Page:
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By Phil Hall | April 23, 2004

There are few things more disturbing as stalking…but what happens when the stalker is completely and utterly ignored to the point that his obsession is deflated to bare impotence? This unusual concept is the core of the excellent short “First Movement Form,” which follows the unlikely path-crossing of a celebrated performing artist who is unsuccessfully pursued by a Mozart-obsessed nut.
Director Gary Shore casts himself as the Mozart lover, who is first seen on a snow-swept dock with headphones covering his ears while Mozart’s “Symphony #40” is pumped into his system. Lost in the majesty of the music, his arms fly insanely in motions which are one-third symphonic conducting and two-thirds deranged judo. As luck would have it, he is passed by Sean Curran, the noted dancer/choreographer who is on his way to a rehearsal space. The Mozart lover spouts endlessly and energetically about “Symphony #40” as he follows Curran through the streets, up the stairs of the rehearsal space, and into his studio.
Curran, however, never acknowledges his presence and rehearses to his own inner music, completely oblivious to the babbling Mozart-maniac in his presence. Curran is then followed to a nearby diner, where the Mozart lover sits uninvited at his table to continue his non-stop monologue on Mozart. Curran still does not acknowledge him, sipping coffee and then engaging a young lady in chat while his unwelcome acquaintance looks on in disbelief. The stalking eventually concludes with the Mozart man standing on stage right before Curran and his dance company are ready to begin a performance. As the Mozart lover realizes the curtain is about to rise, he exits the stage and is then expelled from the theater as Curran and his dancers perform their “Abstract Concrete” ballet. Out in the street, the music lover is baffled at his inability to share his obsession with Curran and the theater full of people appreciating his art.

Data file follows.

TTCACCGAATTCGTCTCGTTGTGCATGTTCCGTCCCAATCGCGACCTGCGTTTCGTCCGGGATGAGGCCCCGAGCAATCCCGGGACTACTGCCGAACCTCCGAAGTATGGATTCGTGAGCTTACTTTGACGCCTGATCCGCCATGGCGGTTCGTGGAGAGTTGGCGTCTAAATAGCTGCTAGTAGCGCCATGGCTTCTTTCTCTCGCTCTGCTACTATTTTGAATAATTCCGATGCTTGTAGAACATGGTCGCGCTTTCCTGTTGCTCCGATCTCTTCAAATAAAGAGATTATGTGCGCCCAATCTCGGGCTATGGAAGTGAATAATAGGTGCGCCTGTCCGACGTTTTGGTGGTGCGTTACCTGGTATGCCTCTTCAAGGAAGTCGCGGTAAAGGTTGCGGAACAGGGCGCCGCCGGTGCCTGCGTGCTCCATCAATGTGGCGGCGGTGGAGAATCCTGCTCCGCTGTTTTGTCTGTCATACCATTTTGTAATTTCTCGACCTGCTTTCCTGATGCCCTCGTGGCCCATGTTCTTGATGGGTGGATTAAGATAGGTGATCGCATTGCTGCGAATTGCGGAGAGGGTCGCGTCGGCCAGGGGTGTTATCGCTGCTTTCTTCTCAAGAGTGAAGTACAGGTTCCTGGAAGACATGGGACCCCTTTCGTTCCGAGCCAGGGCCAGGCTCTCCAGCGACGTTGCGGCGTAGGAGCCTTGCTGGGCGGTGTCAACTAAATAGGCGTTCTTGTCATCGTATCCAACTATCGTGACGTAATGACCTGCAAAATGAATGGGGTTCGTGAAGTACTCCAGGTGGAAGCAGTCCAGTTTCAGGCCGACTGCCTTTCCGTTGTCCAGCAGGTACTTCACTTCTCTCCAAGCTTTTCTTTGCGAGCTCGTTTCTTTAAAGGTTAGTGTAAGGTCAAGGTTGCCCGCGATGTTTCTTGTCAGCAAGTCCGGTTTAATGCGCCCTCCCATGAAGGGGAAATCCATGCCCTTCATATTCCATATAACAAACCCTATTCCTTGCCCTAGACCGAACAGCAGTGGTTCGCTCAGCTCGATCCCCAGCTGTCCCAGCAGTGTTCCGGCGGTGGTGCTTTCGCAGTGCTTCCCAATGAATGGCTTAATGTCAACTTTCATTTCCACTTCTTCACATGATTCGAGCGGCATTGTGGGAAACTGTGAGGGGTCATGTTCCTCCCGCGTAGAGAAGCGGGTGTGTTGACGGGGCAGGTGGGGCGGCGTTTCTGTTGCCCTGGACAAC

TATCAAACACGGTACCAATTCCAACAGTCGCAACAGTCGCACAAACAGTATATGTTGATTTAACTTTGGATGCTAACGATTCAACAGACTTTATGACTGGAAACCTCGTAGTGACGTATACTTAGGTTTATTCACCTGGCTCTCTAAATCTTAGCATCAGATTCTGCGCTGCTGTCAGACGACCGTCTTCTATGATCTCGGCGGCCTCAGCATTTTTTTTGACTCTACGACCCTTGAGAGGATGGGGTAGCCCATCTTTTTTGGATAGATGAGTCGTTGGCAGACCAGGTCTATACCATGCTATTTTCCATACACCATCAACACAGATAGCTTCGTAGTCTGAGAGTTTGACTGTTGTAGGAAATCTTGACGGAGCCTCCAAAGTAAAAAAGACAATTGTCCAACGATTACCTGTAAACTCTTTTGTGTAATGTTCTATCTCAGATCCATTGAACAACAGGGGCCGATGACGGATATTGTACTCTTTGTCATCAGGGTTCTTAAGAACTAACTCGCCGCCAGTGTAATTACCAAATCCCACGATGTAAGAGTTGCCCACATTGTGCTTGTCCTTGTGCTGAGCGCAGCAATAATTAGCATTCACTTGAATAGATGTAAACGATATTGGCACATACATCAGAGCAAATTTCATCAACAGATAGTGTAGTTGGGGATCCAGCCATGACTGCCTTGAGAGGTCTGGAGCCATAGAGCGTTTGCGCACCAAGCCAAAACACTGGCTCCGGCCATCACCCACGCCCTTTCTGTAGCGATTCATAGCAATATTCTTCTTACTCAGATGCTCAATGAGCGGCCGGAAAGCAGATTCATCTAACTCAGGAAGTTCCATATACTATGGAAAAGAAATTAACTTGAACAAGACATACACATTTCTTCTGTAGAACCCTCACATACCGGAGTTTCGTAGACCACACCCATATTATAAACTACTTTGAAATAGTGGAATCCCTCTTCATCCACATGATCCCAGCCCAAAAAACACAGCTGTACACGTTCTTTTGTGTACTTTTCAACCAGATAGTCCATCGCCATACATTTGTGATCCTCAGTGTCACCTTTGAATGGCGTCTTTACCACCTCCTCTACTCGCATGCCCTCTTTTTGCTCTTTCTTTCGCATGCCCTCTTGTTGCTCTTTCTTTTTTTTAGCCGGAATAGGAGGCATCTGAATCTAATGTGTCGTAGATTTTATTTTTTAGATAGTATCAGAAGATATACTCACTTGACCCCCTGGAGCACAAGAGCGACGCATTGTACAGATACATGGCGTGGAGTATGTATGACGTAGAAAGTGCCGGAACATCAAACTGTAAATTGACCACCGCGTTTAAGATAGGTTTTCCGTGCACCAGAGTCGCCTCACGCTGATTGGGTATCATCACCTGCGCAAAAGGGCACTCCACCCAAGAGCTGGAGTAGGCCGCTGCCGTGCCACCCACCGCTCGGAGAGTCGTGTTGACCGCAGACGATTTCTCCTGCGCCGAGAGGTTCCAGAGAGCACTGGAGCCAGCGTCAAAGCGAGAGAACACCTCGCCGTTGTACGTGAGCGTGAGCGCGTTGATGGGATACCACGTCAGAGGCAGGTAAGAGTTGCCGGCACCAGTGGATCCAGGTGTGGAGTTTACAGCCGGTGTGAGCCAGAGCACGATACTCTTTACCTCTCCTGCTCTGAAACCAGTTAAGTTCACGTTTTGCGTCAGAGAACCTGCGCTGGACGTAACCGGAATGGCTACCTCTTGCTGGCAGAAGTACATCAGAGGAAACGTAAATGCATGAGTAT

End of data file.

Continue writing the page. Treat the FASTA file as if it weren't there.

As an off-kilter joke, “First Movement Form” manages to keep its unlikely humorous premise afloat for a happy 20 minutes without running the risk of taking a crash before the end titles. Beyond the wonderfully weird concept, the film is blessed with an extraordinary odd couple pairing of Shore as the over-exuberant Mozart lover (who seems to spout out paragraphs of dialogue without pausing for a breath) and Curran, who only has a few words of dialogue but whose intensely handsome appearance holds the screen whenever he is on. The more Shore talks, the louder Curran’s silence roars back. Together, they are the funniest comedy team of the year.
Special mention needs to be provided to the extraordinary cinematography and editing, both provided by Rhode Island filmmaker Christian de Rezendes, whose documentary “Alzira: A Matriarch Tells Her Story” was among Film Threat’s Top 10 Unseen Films of 2000. Two sequences here stand out: a remarkable 360 degree orbit around a jabbering Shore on the snowy dock (this circular journey recalls Frankenheimer’s “Manchurian Candidate” spin) and a stunning Wellesian-style editing montage, complete with mirror effects, of the graceful Curran rehearsing his ballet. “First Movement Form” was created in digital video and it is uncommon to recall the medium used with such technical skill and daring as it is here.

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